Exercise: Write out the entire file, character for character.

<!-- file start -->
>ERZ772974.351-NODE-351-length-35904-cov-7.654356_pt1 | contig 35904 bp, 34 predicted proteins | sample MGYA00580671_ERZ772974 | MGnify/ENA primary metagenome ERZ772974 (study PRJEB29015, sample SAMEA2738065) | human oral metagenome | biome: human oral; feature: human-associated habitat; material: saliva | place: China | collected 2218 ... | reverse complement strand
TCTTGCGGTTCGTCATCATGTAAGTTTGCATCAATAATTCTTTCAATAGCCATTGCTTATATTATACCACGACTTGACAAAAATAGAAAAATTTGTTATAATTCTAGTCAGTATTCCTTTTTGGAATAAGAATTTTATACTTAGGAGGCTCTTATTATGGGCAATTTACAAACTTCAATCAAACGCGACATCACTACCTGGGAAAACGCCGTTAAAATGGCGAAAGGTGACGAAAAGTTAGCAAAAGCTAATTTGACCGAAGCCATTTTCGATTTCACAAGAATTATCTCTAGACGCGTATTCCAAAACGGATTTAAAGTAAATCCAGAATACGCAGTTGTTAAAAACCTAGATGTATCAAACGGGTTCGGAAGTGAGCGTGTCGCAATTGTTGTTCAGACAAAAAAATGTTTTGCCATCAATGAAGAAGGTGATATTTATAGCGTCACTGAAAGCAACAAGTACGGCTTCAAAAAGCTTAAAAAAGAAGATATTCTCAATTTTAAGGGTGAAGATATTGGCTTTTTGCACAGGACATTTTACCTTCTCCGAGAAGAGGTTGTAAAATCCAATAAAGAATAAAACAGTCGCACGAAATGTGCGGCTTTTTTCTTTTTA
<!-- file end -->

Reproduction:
>ERZ772974.351-NODE-351-length-35904-cov-7.654356_pt1 | contig 35904 bp, 34 predicted proteins | sample MGYA00580671_ERZ772974 | MGnify/ENA primary metagenome ERZ772974 (study PRJEB29015, sample SAMEA2738065) | human oral metagenome | biome: human oral; feature: human-associated habitat; material: saliva | place: China | collected 2218 ... | reverse complement strand
TCTTGCGGTTCGTCATCATGTAAGTTTGCATCAATAATTCTTTCAATAGCCATTGCTTATATTATACCACGACTTGACAAAAATAGAAAAATTTGTTATAATTCTAGTCAGTATTCCTTTTTGGAATAAGAATTTTATACTTAGGAGGCTCTTATTATGGGCAATTTACAAACTTCAATCAAACGCGACATCACTACCTGGGAAAACGCCGTTAAAATGGCGAAAGGTGACGAAAAGTTAGCAAAAGCTAATTTGACCGAAGCCATTTTCGATTTCACAAGAATTATCTCTAGACGCGTATTCCAAAACGGATTTAAAGTAAATCCAGAATACGCAGTTGTTAAAAACCTAGATGTATCAAACGGGTTCGGAAGTGAGCGTGTCGCAATTGTTGTTCAGACAAAAAAATGTTTTGCCATCAATGAAGAAGGTGATATTTATAGCGTCACTGAAAGCAACAAGTACGGCTTCAAAAAGCTTAAAAAAGAAGATATTCTCAATTTTAAGGGTGAAGATATTGGCTTTTTGCACAGGACATTTTACCTTCTCCGAGAAGAGGTTGTAAAATCCAATAAAGAATAAAACAGTCGCACGAAATGTGCGGCTTTTTTCTTTTTA